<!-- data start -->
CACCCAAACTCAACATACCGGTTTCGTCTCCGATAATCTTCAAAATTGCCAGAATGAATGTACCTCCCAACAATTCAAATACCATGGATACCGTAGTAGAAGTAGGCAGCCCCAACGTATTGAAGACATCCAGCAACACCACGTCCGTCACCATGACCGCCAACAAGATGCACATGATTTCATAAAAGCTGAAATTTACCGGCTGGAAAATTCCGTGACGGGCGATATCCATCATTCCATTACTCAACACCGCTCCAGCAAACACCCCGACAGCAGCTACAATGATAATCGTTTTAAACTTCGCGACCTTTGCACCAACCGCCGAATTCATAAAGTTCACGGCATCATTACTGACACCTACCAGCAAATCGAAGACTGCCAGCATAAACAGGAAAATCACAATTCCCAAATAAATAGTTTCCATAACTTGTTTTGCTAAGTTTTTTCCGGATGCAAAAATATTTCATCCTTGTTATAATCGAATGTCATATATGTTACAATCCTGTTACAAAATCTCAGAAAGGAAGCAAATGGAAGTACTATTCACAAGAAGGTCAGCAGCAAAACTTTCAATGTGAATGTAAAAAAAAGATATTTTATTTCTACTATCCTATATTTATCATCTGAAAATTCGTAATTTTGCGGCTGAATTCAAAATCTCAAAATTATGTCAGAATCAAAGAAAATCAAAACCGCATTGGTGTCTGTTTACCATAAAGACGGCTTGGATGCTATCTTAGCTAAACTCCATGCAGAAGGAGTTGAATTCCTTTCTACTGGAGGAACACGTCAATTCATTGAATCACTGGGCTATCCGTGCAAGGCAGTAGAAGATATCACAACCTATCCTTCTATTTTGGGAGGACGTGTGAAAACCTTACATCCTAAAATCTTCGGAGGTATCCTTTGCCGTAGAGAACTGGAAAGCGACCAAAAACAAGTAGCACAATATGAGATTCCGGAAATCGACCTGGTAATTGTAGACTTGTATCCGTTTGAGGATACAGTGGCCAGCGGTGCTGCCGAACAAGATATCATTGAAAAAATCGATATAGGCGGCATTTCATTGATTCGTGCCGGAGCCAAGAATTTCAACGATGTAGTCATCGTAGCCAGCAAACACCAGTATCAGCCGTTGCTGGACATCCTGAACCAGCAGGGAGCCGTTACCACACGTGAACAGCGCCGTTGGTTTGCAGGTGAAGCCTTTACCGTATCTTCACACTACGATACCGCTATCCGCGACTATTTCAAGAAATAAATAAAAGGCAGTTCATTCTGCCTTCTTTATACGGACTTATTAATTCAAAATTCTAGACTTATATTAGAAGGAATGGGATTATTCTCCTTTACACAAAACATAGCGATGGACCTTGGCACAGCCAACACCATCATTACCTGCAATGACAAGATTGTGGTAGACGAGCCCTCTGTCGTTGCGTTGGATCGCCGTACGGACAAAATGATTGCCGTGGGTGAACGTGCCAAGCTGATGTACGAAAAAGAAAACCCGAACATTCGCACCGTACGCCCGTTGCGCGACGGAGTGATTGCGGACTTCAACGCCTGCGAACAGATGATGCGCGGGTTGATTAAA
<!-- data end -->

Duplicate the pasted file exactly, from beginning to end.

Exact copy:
CACCCAAACTCAACATACCGGTTTCGTCTCCGATAATCTTCAAAATTGCCAGAATGAATGTACCTCCCAACAATTCAAATACCATGGATACCGTAGTAGAAGTAGGCAGCCCCAACGTATTGAAGACATCCAGCAACACCACGTCCGTCACCATGACCGCCAACAAGATGCACATGATTTCATAAAAGCTGAAATTTACCGGCTGGAAAATTCCGTGACGGGCGATATCCATCATTCCATTACTCAACACCGCTCCAGCAAACACCCCGACAGCAGCTACAATGATAATCGTTTTAAACTTCGCGACCTTTGCACCAACCGCCGAATTCATAAAGTTCACGGCATCATTACTGACACCTACCAGCAAATCGAAGACTGCCAGCATAAACAGGAAAATCACAATTCCCAAATAAATAGTTTCCATAACTTGTTTTGCTAAGTTTTTTCCGGATGCAAAAATATTTCATCCTTGTTATAATCGAATGTCATATATGTTACAATCCTGTTACAAAATCTCAGAAAGGAAGCAAATGGAAGTACTATTCACAAGAAGGTCAGCAGCAAAACTTTCAATGTGAATGTAAAAAAAAGATATTTTATTTCTACTATCCTATATTTATCATCTGAAAATTCGTAATTTTGCGGCTGAATTCAAAATCTCAAAATTATGTCAGAATCAAAGAAAATCAAAACCGCATTGGTGTCTGTTTACCATAAAGACGGCTTGGATGCTATCTTAGCTAAACTCCATGCAGAAGGAGTTGAATTCCTTTCTACTGGAGGAACACGTCAATTCATTGAATCACTGGGCTATCCGTGCAAGGCAGTAGAAGATATCACAACCTATCCTTCTATTTTGGGAGGACGTGTGAAAACCTTACATCCTAAAATCTTCGGAGGTATCCTTTGCCGTAGAGAACTGGAAAGCGACCAAAAACAAGTAGCACAATATGAGATTCCGGAAATCGACCTGGTAATTGTAGACTTGTATCCGTTTGAGGATACAGTGGCCAGCGGTGCTGCCGAACAAGATATCATTGAAAAAATCGATATAGGCGGCATTTCATTGATTCGTGCCGGAGCCAAGAATTTCAACGATGTAGTCATCGTAGCCAGCAAACACCAGTATCAGCCGTTGCTGGACATCCTGAACCAGCAGGGAGCCGTTACCACACGTGAACAGCGCCGTTGGTTTGCAGGTGAAGCCTTTACCGTATCTTCACACTACGATACCGCTATCCGCGACTATTTCAAGAAATAAATAAAAGGCAGTTCATTCTGCCTTCTTTATACGGACTTATTAATTCAAAATTCTAGACTTATATTAGAAGGAATGGGATTATTCTCCTTTACACAAAACATAGCGATGGACCTTGGCACAGCCAACACCATCATTACCTGCAATGACAAGATTGTGGTAGACGAGCCCTCTGTCGTTGCGTTGGATCGCCGTACGGACAAAATGATTGCCGTGGGTGAACGTGCCAAGCTGATGTACGAAAAAGAAAACCCGAACATTCGCACCGTACGCCCGTTGCGCGACGGAGTGATTGCGGACTTCAACGCCTGCGAACAGATGATGCGCGGGTTGATTAAA